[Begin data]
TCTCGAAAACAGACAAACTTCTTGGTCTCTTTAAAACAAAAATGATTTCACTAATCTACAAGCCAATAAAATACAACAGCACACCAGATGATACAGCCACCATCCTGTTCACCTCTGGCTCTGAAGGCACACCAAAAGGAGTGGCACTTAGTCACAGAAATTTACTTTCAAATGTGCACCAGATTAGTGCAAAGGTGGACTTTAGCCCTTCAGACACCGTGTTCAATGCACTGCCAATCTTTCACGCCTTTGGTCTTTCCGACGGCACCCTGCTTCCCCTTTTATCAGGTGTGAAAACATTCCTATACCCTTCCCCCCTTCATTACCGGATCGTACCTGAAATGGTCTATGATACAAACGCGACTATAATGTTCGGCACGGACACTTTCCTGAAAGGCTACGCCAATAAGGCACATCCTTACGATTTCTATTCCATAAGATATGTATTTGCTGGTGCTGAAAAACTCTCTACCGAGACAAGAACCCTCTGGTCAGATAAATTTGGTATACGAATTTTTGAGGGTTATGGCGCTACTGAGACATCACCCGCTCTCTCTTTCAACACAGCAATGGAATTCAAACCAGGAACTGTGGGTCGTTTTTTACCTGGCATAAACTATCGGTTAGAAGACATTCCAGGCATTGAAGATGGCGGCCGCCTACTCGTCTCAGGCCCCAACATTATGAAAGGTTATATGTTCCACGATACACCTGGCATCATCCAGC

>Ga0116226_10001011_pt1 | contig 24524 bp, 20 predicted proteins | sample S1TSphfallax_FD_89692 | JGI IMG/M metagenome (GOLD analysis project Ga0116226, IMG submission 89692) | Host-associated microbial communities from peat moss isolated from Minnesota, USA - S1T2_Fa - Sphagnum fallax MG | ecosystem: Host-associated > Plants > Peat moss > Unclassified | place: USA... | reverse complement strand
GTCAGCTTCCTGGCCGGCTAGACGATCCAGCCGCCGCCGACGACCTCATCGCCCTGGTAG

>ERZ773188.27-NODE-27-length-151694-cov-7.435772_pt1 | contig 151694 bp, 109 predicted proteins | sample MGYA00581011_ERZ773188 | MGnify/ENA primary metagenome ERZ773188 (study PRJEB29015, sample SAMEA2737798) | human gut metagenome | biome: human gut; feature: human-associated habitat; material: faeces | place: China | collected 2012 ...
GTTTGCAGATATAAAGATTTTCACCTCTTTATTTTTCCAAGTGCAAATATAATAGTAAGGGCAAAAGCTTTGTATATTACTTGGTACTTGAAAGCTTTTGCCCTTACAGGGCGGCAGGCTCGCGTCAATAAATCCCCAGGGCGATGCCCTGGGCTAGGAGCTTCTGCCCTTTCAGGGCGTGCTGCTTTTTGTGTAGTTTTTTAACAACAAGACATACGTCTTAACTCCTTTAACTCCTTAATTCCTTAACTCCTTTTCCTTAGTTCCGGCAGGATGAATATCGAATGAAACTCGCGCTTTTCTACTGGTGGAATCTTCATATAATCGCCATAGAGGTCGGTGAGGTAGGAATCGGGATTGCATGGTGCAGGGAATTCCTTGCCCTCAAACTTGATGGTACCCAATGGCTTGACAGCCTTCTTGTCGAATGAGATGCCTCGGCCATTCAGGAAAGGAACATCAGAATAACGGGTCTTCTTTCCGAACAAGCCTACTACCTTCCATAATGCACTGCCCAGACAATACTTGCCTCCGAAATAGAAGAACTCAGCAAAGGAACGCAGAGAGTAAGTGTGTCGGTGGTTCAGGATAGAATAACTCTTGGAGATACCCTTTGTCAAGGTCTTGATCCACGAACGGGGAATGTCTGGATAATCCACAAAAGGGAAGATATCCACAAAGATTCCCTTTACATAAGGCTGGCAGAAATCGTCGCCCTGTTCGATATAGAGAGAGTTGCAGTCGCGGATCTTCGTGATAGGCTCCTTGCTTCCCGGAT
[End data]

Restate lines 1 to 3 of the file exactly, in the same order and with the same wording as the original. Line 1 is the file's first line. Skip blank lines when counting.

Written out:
TCTCGAAAACAGACAAACTTCTTGGTCTCTTTAAAACAAAAATGATTTCACTAATCTACAAGCCAATAAAATACAACAGCACACCAGATGATACAGCCACCATCCTGTTCACCTCTGGCTCTGAAGGCACACCAAAAGGAGTGGCACTTAGTCACAGAAATTTACTTTCAAATGTGCACCAGATTAGTGCAAAGGTGGACTTTAGCCCTTCAGACACCGTGTTCAATGCACTGCCAATCTTTCACGCCTTTGGTCTTTCCGACGGCACCCTGCTTCCCCTTTTATCAGGTGTGAAAACATTCCTATACCCTTCCCCCCTTCATTACCGGATCGTACCTGAAATGGTCTATGATACAAACGCGACTATAATGTTCGGCACGGACACTTTCCTGAAAGGCTACGCCAATAAGGCACATCCTTACGATTTCTATTCCATAAGATATGTATTTGCTGGTGCTGAAAAACTCTCTACCGAGACAAGAACCCTCTGGTCAGATAAATTTGGTATACGAATTTTTGAGGGTTATGGCGCTACTGAGACATCACCCGCTCTCTCTTTCAACACAGCAATGGAATTCAAACCAGGAACTGTGGGTCGTTTTTTACCTGGCATAAACTATCGGTTAGAAGACATTCCAGGCATTGAAGATGGCGGCCGCCTACTCGTCTCAGGCCCCAACATTATGAAAGGTTATATGTTCCACGATACACCTGGCATCATCCAGC

>Ga0116226_10001011_pt1 | contig 24524 bp, 20 predicted proteins | sample S1TSphfallax_FD_89692 | JGI IMG/M metagenome (GOLD analysis project Ga0116226, IMG submission 89692) | Host-associated microbial communities from peat moss isolated from Minnesota, USA - S1T2_Fa - Sphagnum fallax MG | ecosystem: Host-associated > Plants > Peat moss > Unclassified | place: USA... | reverse complement strand
GTCAGCTTCCTGGCCGGCTAGACGATCCAGCCGCCGCCGACGACCTCATCGCCCTGGTAG